Amazon has paid an undisclosed sum to settle all outstanding patent lawsuits with IBM. The two companies have also agreed a long-term patent cross-licensing agreement, giving Amazon access to IBM's patents on web technology.
This agreement will give Amazon greater freedom to innovate, the online retailer said, while IBM hopes this will be the start of a more productive relationship between the two companies.
They have been haggling over patents since September 2002, when IBM said it first approached Amazon about a licensing deal.
However, they failed to reach an agreement, and so IBM sued Amazon in October 2006, alleging that the company was infringing on a number of its US patents. These included patents relating to storing data in an interactive network (number 5,442,771), adjusting hypertext links with weighted user goals and activities (5,446,891) and ordering items using an electronic catalogue (5,319,542).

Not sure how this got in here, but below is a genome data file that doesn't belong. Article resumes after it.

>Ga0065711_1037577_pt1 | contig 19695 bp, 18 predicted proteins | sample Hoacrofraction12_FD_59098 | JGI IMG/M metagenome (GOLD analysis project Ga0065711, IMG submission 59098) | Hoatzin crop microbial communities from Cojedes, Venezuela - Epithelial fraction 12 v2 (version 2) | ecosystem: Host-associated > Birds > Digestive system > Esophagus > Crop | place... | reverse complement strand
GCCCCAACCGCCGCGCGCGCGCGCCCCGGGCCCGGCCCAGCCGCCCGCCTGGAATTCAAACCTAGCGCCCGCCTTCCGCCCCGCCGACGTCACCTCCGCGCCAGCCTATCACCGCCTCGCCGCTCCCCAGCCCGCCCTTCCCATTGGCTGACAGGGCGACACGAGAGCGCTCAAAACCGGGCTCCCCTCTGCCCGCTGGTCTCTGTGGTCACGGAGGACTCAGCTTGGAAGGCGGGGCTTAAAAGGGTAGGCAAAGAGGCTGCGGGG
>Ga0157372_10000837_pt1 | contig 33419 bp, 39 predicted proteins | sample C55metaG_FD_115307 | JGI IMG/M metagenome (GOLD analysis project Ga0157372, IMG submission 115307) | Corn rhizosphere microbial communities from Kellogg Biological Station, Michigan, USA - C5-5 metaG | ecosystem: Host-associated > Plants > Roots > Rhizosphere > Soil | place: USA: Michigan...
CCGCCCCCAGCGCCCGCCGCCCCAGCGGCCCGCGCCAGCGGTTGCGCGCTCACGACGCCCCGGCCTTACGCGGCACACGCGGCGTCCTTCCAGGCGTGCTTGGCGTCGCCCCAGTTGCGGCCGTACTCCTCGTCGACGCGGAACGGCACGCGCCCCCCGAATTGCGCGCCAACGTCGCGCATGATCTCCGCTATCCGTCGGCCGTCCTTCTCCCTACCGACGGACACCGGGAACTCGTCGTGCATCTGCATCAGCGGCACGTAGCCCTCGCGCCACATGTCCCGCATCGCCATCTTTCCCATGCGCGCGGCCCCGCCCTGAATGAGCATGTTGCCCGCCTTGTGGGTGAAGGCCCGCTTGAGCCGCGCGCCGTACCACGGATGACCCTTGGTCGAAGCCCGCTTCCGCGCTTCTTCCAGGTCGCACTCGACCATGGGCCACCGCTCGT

Two months later, Amazon countersued, claiming that IBM's WebSphere application server infringed on Amazon patents.
In its suit, Amazon also said IBM's patent claims were so broad as to be ridiculous, as they would potentially cover everyone using a web browser to surf the web. The suit also pointed out that IBM had waited for seven years after Amazon launched its online store, finally approaching the internet company just as it became profitable.
In the field of patents, Amazon is perhaps best known for its claim to ownership of the one-click online shopping method. It sued bookseller rival Barnes & Noble for infringement of this patent in 1999, with the two finally settling the case on undisclosed terms in March 2002.